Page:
First of all - step away from the server room, Now take a deel breath. Now take another one.
Forget wireless. Zertz has already pointed out the benefits and the last thing you need to do is add complexity.
The first thing you need to do before you go running around changing things is to determine exactly what you have.
"3 servers, a router, and what looks like a switch board (I am assuming that is the thing with a bunch of ethernet style cables running off of it) also, we have a DVR security system and 2 monitors (one is for the dvr security), also in the back we have several external hardrives just sitting around plugged in and in the front a little walgrees style fan blowing directly at the server tower."
That's not very specific. Let's start with the servers. What OS are they running? Are any of them running a true server OS? What function(s) do these servers perform?
You mention a router. What make and model and how is it configured?
A switch board? Is this a switch or just a patch panel? We need more info.
Whats on the network - "12 or so computers" - be specific and also identify any other devices on the network such as printers.
The next step is to draw yourself a basic network diagram. This will help you understand what you have and make it easier to visualize.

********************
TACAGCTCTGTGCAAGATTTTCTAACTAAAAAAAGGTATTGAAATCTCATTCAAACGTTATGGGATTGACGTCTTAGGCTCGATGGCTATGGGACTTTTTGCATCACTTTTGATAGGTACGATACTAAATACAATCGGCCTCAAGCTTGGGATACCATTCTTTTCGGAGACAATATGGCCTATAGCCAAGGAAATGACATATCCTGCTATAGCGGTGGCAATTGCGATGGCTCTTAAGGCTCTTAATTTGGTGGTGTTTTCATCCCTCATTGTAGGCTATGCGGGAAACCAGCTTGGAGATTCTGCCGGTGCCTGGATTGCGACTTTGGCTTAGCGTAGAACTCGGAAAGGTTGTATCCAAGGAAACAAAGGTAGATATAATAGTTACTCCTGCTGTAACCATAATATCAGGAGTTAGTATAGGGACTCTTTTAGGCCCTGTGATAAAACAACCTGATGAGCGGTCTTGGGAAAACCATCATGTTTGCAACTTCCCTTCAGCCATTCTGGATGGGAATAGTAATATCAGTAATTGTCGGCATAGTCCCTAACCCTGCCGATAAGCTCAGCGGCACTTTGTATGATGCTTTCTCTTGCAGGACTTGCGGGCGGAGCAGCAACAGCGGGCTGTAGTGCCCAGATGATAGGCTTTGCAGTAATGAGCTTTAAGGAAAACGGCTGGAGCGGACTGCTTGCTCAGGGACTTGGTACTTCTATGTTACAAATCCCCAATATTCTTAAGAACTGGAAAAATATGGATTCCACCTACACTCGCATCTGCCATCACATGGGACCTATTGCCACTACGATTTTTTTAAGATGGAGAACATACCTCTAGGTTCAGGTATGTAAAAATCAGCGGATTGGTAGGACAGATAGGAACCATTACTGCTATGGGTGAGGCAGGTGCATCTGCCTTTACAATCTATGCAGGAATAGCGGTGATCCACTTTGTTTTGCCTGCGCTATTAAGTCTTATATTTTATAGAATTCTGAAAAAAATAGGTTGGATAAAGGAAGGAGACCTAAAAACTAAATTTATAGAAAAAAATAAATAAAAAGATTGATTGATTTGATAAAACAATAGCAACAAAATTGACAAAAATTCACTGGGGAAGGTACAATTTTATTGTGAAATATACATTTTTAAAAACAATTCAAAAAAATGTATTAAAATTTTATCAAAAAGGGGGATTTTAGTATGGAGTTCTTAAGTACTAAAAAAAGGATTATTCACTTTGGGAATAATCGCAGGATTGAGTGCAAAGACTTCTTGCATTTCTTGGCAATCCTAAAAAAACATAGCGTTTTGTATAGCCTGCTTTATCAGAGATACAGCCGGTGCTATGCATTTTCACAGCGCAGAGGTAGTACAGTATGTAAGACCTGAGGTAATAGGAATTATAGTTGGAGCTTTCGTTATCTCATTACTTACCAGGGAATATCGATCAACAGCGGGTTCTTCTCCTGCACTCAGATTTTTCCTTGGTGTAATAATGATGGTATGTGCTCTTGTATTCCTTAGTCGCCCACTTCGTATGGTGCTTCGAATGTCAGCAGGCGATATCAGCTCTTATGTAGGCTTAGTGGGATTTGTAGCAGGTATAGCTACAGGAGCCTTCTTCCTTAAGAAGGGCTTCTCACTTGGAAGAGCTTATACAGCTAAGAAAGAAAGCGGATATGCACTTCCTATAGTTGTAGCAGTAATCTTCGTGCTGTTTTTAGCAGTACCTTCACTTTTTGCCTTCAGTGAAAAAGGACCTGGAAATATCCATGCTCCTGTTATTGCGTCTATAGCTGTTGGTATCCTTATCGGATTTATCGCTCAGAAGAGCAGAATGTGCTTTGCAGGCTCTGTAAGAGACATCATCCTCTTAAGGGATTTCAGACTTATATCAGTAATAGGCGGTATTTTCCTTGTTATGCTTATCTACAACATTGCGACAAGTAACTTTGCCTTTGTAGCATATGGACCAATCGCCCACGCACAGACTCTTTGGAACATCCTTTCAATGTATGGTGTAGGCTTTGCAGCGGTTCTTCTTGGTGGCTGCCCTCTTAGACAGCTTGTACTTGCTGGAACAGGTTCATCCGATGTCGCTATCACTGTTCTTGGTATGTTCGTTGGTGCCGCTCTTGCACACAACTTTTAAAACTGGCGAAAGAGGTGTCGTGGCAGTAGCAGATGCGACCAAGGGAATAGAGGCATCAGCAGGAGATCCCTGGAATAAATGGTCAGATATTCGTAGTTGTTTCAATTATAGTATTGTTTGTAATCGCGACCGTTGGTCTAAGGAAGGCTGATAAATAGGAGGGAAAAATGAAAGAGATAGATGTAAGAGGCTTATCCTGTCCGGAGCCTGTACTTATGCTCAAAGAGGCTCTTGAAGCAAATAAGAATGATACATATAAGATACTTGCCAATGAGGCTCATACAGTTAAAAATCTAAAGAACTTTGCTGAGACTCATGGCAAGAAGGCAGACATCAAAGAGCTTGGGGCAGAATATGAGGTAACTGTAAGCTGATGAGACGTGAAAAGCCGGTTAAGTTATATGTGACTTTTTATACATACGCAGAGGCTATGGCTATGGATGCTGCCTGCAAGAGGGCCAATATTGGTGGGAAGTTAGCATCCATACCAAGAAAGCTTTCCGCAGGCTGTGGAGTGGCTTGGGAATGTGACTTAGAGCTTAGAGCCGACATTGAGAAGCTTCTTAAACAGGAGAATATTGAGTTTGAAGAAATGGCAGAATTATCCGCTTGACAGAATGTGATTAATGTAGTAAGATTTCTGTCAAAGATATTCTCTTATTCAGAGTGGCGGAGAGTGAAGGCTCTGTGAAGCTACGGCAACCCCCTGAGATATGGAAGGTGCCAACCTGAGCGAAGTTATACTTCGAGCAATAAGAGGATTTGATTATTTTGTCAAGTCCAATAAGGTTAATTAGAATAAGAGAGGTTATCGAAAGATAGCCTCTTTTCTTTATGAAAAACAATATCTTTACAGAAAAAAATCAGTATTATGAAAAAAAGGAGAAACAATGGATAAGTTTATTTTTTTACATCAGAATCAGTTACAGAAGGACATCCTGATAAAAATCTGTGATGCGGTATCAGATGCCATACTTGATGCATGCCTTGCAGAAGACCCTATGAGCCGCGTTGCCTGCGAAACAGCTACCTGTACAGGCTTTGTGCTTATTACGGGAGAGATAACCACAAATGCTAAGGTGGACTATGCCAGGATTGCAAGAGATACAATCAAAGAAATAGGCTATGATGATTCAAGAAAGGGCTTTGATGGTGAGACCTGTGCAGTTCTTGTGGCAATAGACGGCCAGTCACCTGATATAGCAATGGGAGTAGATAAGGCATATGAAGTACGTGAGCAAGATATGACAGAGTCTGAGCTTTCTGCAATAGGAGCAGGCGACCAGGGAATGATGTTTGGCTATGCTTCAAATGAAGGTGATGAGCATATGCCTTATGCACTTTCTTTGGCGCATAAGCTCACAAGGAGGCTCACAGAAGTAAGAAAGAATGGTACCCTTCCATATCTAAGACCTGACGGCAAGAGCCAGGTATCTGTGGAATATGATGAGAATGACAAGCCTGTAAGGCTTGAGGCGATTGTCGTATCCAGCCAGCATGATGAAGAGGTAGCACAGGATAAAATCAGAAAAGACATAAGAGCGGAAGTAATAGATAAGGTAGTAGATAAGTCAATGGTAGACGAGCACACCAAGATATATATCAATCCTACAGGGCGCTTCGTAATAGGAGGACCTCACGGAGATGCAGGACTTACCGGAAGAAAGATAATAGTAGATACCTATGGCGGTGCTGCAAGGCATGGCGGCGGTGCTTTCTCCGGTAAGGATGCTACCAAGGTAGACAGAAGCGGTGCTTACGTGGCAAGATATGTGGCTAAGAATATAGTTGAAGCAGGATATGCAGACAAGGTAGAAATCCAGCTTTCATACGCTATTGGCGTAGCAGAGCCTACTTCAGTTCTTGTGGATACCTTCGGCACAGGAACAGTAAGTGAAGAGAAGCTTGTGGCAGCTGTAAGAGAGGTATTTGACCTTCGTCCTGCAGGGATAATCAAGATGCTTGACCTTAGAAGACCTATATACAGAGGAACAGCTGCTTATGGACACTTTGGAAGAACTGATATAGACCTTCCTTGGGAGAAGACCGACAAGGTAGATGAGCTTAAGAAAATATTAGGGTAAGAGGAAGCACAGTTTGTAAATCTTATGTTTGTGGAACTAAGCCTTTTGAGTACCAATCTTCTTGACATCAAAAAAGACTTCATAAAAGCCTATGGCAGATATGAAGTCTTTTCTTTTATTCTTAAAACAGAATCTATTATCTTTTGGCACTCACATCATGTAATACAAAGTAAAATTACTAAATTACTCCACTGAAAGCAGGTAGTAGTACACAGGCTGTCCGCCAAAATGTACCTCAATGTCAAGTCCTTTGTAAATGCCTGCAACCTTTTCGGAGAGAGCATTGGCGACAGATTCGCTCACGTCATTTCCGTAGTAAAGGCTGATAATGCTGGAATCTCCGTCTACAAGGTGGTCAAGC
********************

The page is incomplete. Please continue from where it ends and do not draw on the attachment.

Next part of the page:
I'm also concerned about the "several external hardrives just sitting around..." Are they being used and if so, what for and how much data is on them and to which machines are they connected?
Now, you've asked about NAS devices here and in your other thread. The benefits over a single external drive are numerous, but chief among them are:
- Greater flexibilty
- Allows for shared access across the network
- Allow greater capacity and you can expand capacity as needs grow with volume expansion
- Some can be used as depositiry for security cam recordings
- Can be administered through Web interface
- Built in security
The only drawback is cost when compared to a single external drive.
As for backing up the 12 computers weekly - they should be configured to store all the data on the servers and not locally and then you can back up the servers on a nighlty basis.
This just touches the surface, but at this point, you might want to consider what Zertz asked and decide whether you want to get into this until you have a lottle stronger knowledge base.